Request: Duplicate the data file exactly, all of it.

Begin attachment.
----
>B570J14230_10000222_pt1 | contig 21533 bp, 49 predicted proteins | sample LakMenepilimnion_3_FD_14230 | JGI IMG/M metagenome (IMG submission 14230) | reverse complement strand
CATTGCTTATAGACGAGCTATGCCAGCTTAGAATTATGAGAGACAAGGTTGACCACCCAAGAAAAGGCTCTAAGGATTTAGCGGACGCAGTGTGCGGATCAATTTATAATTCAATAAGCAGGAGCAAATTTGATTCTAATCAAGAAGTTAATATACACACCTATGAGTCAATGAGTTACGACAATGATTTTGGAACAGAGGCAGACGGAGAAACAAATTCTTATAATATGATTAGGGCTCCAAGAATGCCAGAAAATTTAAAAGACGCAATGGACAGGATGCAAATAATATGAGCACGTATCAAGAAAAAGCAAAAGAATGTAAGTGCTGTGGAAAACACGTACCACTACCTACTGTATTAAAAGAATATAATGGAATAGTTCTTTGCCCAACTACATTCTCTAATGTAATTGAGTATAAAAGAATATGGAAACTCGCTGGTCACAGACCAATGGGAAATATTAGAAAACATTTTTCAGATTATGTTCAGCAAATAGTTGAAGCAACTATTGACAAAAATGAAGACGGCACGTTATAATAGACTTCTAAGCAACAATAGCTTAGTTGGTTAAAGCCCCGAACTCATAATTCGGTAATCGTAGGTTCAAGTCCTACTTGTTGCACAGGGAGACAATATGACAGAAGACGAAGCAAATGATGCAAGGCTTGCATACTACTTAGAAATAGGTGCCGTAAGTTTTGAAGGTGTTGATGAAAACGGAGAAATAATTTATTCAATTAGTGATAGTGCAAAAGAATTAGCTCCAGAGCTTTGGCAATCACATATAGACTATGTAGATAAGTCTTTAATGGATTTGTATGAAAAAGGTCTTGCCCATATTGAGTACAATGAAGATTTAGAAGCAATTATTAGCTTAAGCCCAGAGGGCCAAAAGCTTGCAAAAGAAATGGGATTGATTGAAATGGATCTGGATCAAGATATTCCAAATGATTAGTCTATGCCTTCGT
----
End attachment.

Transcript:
>B570J14230_10000222_pt1 | contig 21533 bp, 49 predicted proteins | sample LakMenepilimnion_3_FD_14230 | JGI IMG/M metagenome (IMG submission 14230) | reverse complement strand
CATTGCTTATAGACGAGCTATGCCAGCTTAGAATTATGAGAGACAAGGTTGACCACCCAAGAAAAGGCTCTAAGGATTTAGCGGACGCAGTGTGCGGATCAATTTATAATTCAATAAGCAGGAGCAAATTTGATTCTAATCAAGAAGTTAATATACACACCTATGAGTCAATGAGTTACGACAATGATTTTGGAACAGAGGCAGACGGAGAAACAAATTCTTATAATATGATTAGGGCTCCAAGAATGCCAGAAAATTTAAAAGACGCAATGGACAGGATGCAAATAATATGAGCACGTATCAAGAAAAAGCAAAAGAATGTAAGTGCTGTGGAAAACACGTACCACTACCTACTGTATTAAAAGAATATAATGGAATAGTTCTTTGCCCAACTACATTCTCTAATGTAATTGAGTATAAAAGAATATGGAAACTCGCTGGTCACAGACCAATGGGAAATATTAGAAAACATTTTTCAGATTATGTTCAGCAAATAGTTGAAGCAACTATTGACAAAAATGAAGACGGCACGTTATAATAGACTTCTAAGCAACAATAGCTTAGTTGGTTAAAGCCCCGAACTCATAATTCGGTAATCGTAGGTTCAAGTCCTACTTGTTGCACAGGGAGACAATATGACAGAAGACGAAGCAAATGATGCAAGGCTTGCATACTACTTAGAAATAGGTGCCGTAAGTTTTGAAGGTGTTGATGAAAACGGAGAAATAATTTATTCAATTAGTGATAGTGCAAAAGAATTAGCTCCAGAGCTTTGGCAATCACATATAGACTATGTAGATAAGTCTTTAATGGATTTGTATGAAAAAGGTCTTGCCCATATTGAGTACAATGAAGATTTAGAAGCAATTATTAGCTTAAGCCCAGAGGGCCAAAAGCTTGCAAAAGAAATGGGATTGATTGAAATGGATCTGGATCAAGATATTCCAAATGATTAGTCTATGCCTTCGT